Rhode Island Hospital researchers report that findings from a new study of retail meat in the Providence, RI area indicate little to no presence of antibiotic-resistant bacteria. The study, prompted by the identification of such organisms in retail meat in Canada, Europe and Asia, is among the first in this country to look at the possible spread of infection through retail meat.
In countries outside the United States, including Japan, Korea and the Netherlands, some studies have found antibiotic-resistant bacteria such as methicillin-resistant Staphylococcus aureus (MRSA), Vancomycin-resistant enterococci (VRE) and others in up to 2.5 percent of samples of poultry, pork and beef, and published reports have described food-borne illness caused by MRSA. While some of these infections may reflect transmission from food handlers, the potential exists for transmission to humans directly from contaminated meats.
Researchers at Rhode Island Hospital, led by infectious diseases specialist Leonard Mermel, DO, ScM, set out to determine if retail beef, chicken and pork is contaminated with MRSA, vancomycin-resistant enterococci (VRE) and other antibiotic-resistant bacteria. To do so, meats from 10 supermarkets and butcher shops in the greater Providence area were obtained for a total of 36 samples (12 each of beef, chicken and pork).
Their findings indicated that only one of the 36 samples contained antibiotic-resistant bacteria, which was found in a sample of pork from one store. Of note, Staphylococcus aureus (methicillin-sensitive, not MRSA), was found in four of the 36 meat samples, which is consistent with previous reports. These findings do not indicate a cause for concern regarding meat purchased in the Providence area. The researchers, however, do urge the public to be sure to always cook meats to the recommended temperatures. This will reduce risk of illness if any bacteria is present.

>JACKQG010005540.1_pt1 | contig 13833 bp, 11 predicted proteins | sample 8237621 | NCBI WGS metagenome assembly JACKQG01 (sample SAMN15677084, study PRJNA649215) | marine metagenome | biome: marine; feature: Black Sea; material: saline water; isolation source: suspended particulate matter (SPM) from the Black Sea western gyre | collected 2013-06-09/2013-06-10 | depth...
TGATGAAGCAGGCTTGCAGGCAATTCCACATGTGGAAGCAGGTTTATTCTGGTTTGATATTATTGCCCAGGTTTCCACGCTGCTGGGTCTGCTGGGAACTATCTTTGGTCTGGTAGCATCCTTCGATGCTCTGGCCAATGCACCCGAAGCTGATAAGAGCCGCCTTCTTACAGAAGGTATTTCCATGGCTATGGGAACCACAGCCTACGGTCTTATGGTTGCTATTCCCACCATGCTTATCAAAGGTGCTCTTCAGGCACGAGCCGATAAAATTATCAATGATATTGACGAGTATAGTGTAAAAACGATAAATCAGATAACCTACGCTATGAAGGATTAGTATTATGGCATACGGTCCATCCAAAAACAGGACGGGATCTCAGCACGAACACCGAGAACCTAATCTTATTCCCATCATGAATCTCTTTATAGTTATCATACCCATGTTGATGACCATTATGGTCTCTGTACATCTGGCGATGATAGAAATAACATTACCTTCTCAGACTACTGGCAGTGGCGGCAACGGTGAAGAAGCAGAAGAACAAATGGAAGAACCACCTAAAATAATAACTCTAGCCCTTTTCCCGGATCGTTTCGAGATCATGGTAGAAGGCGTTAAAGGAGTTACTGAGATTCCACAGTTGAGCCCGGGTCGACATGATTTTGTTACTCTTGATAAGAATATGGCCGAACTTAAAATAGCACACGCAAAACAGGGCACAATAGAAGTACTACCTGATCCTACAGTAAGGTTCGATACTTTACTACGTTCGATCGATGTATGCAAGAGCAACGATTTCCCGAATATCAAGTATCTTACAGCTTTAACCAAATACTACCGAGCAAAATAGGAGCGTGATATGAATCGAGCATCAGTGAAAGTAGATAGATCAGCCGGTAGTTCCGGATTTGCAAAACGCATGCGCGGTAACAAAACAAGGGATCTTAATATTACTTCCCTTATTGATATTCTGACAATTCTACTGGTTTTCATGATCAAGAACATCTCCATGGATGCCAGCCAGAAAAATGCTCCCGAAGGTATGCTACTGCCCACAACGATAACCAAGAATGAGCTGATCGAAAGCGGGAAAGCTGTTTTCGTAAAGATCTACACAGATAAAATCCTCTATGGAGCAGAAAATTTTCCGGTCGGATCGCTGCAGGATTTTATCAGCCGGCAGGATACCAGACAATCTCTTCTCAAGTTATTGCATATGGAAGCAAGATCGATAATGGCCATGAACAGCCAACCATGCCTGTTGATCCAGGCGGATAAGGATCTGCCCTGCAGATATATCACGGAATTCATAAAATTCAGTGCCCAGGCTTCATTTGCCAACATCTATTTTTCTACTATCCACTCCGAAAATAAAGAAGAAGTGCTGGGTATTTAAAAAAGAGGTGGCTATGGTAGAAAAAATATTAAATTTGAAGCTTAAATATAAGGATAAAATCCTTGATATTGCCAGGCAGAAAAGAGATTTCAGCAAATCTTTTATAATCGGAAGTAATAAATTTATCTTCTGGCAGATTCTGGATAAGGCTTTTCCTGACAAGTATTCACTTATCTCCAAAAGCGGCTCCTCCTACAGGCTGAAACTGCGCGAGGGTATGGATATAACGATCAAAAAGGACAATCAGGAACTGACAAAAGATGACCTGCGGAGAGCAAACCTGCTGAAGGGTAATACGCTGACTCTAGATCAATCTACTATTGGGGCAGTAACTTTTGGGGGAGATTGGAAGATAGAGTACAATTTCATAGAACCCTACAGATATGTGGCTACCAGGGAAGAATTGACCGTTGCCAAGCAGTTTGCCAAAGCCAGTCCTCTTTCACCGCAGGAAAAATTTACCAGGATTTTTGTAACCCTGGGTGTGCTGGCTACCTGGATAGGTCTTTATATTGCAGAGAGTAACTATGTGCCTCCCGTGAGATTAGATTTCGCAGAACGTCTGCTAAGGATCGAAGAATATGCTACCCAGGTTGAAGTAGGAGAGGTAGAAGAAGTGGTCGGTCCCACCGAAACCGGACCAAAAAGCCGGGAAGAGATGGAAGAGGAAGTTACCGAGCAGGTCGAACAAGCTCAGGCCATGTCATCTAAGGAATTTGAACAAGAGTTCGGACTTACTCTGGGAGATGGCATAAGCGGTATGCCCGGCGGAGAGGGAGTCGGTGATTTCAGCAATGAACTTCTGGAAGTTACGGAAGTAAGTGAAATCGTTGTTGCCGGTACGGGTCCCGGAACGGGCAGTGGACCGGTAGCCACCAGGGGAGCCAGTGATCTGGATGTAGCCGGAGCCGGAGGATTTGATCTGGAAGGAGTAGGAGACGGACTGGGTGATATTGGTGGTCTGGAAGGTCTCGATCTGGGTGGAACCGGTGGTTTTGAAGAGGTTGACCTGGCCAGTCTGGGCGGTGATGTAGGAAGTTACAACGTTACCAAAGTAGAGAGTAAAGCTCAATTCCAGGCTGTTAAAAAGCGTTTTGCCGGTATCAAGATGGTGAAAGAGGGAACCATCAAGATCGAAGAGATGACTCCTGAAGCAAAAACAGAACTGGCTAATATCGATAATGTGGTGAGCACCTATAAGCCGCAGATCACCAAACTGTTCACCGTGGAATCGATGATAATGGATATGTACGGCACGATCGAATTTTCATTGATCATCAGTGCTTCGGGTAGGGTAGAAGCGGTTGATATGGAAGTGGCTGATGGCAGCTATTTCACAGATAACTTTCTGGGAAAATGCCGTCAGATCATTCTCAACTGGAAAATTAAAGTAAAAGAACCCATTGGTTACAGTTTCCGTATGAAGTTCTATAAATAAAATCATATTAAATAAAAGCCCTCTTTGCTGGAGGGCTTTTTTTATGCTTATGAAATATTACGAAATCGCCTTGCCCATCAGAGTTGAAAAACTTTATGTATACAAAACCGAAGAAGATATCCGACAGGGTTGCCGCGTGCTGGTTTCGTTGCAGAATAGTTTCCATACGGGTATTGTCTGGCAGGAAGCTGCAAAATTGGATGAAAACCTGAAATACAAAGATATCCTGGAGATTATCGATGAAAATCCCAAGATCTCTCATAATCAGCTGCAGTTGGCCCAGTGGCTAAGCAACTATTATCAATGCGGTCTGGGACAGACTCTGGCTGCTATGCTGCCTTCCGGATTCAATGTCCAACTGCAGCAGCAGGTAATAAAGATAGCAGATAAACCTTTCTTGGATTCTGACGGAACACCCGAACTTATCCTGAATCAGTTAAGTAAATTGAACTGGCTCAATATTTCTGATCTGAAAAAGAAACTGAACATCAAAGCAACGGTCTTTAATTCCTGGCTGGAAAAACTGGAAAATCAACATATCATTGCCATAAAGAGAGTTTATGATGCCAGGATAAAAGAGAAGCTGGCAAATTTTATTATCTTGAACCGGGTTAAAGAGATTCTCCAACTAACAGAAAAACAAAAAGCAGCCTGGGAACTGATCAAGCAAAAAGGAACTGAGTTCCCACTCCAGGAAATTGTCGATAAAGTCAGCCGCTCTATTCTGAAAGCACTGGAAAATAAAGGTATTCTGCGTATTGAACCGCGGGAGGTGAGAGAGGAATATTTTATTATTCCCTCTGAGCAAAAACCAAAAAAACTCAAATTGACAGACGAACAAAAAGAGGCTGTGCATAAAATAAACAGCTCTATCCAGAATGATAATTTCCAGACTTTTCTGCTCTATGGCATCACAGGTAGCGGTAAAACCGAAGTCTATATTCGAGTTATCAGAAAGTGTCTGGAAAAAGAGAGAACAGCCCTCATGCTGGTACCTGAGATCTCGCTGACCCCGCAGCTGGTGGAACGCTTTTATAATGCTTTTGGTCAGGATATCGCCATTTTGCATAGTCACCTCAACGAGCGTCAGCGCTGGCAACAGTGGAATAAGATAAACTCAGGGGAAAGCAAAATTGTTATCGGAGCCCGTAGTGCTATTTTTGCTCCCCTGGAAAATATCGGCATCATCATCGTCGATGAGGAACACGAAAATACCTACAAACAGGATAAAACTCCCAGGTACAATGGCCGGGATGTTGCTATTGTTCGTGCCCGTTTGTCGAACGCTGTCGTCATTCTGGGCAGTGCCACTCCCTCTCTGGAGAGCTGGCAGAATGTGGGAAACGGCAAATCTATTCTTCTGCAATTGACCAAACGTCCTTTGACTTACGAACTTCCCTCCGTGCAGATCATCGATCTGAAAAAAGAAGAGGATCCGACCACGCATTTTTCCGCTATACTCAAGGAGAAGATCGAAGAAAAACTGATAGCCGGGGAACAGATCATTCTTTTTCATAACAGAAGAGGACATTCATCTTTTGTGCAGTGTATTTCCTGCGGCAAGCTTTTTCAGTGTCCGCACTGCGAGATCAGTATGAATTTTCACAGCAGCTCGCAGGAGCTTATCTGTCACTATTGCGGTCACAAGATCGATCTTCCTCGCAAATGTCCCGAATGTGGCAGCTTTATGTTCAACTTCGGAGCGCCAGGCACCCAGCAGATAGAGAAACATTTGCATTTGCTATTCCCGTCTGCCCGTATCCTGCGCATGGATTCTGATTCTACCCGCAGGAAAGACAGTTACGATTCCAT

While the findings did not represent significant presence of antibiotic-resistant bacteria in meat, the authors note, "Retail meat products may represent an underappreciated source of antibiotic-resistant bacteria. While our small study did not show cause for concern, the fact is that food-borne illness due to MRSA contamination in retail meat has occurred in other countries."
Mermel and the researchers note that the limitations of the study include the small sample size and the region-specific retail sources. Despite these limitations, they note, "Further studies are necessary in order to delineate the true magnitude of antibiotic-resistant bacteria in the retail meats in the United States, and then it is our responsibility to determine the risk of transmission to humans."
The study was published in the Journal of Food, Agriculture & Environment, Vol. 6 (3&4), 2008.
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